Chila: What are your writing plans for the next ten years? Do you have something especially important you want to tackle?
Glynda: Projects I’m especially passionate about: In fiction, my science-fantasy milieu provides a vehicle to explore themes of friendship/enmity, isolation, belonging, aging, and prejudice as well as cybernetic enhancement and space travel. Nine short stories and one novella are completed; four more short stories and another novella are in progress at various stages. A novel-length sequel to a steampunk short story is currently bogged down in historical and technical research. For realistic fiction, I’ve been assembling the bones of a novel about identity and edges for nearly a year. This isn’t my strongest genre, but the story is an utterly compelling one for me. Although I’m relatively new to nonfiction/essay writing, topics I want to explore in focused essay series are animals/nature, machining, and the life of a transient. There are always the short pieces--flash fiction, poetry, heat-of-the-moment stuff.
Chila: You and I are in our 50's, each has been married for several decades, and we have a similar educational background and philosophy of life. I look to you as a friend and influence. Do you think there are others like us out there, those who have struggled to get where we are in the literary realm, who entered it late, in a way, entered it by going against the grain of the artistic-indifference of the religious branches we were involved with, and now are fighting to get caught up, to make a difference before it's too late? If so, what would you say to them, to me, to keep us headed in the right direction? What do you say to yourself about these concerns?
Glynda: Yes, there are others like us. Although I had minor publication successes through the 80s/ 90s, the biggest issue that kept me from submitting more work was the frequent moves. Being so transient meant never knowing what return address to put on an SASE. On the other hand, the moves also kept me from investing heavily into any particular denomination or individual church. Subsequently, my time attempting faith-focused writing was brief--no more than four years--but after seeing the artistic indifference of some religious factions, the general substandard quality of much writing within that niche, and the squabbling over whether an author/work/genre was doctrinally sound according to this/that religious branch, I left. Faith-based writing has to be able to stand in the same arena as the rest, and it stands or falls on craftsmanship. What can I say that hasn’t been said before to encourage others? Read widely, read attentively. Study the best. Without a broad reading base, you can’t develop the apparatus against which to measure your own work. Be aware that you don’t have to like what you read to learn from it. Personally, I don’t enjoy the works of Sylvia Plath, but I gained insight about pacing as well as about word choice and sentence/paragraph construction for particular effects. I don’t enjoy Wm. Faulkner’s The Sound and the Fury, but I learned how stream-of-consciousness works, as well as how to fit voices to characters and sustain them. You won’t know what you can achieve unless you try.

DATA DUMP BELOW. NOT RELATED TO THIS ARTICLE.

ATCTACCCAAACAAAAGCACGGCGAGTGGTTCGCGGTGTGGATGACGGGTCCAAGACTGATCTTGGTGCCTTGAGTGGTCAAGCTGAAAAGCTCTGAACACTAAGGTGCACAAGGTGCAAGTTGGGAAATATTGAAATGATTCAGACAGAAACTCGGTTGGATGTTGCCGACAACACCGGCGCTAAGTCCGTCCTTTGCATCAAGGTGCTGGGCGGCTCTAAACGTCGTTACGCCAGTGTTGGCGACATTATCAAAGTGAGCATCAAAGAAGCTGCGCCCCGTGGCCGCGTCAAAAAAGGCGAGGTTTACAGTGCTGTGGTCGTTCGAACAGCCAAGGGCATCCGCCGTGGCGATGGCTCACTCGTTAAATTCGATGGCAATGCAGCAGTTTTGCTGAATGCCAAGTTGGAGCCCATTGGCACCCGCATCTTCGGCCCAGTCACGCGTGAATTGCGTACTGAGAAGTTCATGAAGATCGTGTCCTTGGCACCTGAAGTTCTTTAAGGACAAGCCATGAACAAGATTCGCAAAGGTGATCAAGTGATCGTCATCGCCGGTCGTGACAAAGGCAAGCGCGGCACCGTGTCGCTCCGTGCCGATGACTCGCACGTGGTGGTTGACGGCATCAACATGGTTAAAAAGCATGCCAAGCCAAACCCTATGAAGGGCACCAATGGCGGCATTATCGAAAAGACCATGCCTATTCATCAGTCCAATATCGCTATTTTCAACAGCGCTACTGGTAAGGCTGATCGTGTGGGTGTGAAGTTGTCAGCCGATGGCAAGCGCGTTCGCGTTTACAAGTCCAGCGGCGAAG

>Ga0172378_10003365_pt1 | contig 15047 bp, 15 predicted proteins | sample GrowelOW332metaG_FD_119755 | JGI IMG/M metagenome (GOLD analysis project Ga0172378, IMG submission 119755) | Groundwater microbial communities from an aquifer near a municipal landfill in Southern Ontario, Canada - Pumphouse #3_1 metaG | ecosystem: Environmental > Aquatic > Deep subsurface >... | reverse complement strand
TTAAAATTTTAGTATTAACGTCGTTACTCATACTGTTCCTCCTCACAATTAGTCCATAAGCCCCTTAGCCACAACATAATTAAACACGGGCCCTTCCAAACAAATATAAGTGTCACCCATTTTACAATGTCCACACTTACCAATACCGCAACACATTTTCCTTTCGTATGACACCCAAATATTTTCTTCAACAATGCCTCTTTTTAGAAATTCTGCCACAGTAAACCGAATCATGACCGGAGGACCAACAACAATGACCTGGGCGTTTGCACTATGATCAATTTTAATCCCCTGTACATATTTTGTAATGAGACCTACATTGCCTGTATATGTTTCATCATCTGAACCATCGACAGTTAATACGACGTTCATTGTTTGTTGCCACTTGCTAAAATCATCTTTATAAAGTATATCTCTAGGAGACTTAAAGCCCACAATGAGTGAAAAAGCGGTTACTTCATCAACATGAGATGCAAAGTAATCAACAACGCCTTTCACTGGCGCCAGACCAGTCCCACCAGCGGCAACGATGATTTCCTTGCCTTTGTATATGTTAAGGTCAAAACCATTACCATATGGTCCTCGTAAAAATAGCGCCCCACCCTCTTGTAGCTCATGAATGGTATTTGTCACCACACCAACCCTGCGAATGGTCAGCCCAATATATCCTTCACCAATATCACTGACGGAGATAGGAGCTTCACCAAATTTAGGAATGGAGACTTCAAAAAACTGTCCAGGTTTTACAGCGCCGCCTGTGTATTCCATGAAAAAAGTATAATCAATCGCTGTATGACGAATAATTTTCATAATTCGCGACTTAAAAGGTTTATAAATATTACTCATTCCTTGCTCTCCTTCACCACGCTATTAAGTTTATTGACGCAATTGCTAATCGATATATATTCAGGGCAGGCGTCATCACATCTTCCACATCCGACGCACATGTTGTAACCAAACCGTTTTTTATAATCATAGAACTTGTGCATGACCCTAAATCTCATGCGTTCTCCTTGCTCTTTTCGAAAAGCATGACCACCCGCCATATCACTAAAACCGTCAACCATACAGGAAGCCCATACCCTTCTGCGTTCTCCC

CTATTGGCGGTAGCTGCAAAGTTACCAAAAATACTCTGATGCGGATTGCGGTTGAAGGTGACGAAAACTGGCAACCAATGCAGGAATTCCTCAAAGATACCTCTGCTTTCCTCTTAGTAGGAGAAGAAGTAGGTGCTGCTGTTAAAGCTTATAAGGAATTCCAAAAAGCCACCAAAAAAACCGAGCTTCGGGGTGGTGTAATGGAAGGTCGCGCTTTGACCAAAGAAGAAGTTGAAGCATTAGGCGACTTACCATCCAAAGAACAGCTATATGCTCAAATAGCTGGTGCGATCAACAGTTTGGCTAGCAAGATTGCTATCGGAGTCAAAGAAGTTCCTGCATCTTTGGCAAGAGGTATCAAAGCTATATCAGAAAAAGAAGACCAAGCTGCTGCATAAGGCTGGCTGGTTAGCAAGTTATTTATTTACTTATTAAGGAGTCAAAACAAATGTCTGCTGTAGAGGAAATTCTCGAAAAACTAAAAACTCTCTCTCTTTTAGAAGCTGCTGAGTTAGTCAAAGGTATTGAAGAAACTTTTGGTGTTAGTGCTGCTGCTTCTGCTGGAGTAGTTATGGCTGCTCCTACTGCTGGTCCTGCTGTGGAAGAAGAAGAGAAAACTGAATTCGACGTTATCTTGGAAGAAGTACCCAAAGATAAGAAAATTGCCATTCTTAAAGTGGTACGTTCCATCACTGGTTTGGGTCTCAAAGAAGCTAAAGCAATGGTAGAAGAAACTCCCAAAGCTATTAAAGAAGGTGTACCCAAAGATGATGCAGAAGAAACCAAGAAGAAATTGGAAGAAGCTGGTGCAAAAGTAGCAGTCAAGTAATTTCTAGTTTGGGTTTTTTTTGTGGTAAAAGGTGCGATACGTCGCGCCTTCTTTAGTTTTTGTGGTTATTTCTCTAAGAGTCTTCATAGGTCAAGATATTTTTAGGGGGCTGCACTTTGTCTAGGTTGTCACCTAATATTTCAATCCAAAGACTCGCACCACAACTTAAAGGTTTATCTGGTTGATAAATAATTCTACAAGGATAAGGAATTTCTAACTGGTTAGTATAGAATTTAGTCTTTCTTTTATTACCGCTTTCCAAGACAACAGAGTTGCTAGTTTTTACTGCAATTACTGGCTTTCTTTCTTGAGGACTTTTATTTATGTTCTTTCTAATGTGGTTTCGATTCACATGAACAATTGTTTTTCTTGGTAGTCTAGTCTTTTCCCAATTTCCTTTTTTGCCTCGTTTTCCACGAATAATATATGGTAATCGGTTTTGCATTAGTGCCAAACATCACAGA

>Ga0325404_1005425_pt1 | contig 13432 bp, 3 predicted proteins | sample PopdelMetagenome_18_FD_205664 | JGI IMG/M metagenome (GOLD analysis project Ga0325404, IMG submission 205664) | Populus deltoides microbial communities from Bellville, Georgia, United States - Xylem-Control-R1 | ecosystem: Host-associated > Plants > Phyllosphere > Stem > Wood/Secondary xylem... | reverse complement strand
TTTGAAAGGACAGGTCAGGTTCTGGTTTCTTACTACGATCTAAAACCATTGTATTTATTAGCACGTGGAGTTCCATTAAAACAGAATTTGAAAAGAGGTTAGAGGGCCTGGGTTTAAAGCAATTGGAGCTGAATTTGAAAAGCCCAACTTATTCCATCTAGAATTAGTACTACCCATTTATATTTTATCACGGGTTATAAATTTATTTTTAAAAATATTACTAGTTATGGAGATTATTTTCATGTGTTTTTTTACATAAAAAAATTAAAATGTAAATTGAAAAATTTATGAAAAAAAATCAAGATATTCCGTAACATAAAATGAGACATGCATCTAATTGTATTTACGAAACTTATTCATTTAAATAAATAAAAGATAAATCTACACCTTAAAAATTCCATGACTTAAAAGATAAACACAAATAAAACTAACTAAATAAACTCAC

I appreciate these thoughtful answers from a kindred spirit. Best wishes & hopes for great success to Glynda. ~Chila
Over the years, Glynda Francis has been published at Pleiades, Hillock, Midwest Poetry Review, and Tradeswomen, among others. Besides writing, she also occasionally commissions artwork, does machining, and resorts to herbal remedies when possible.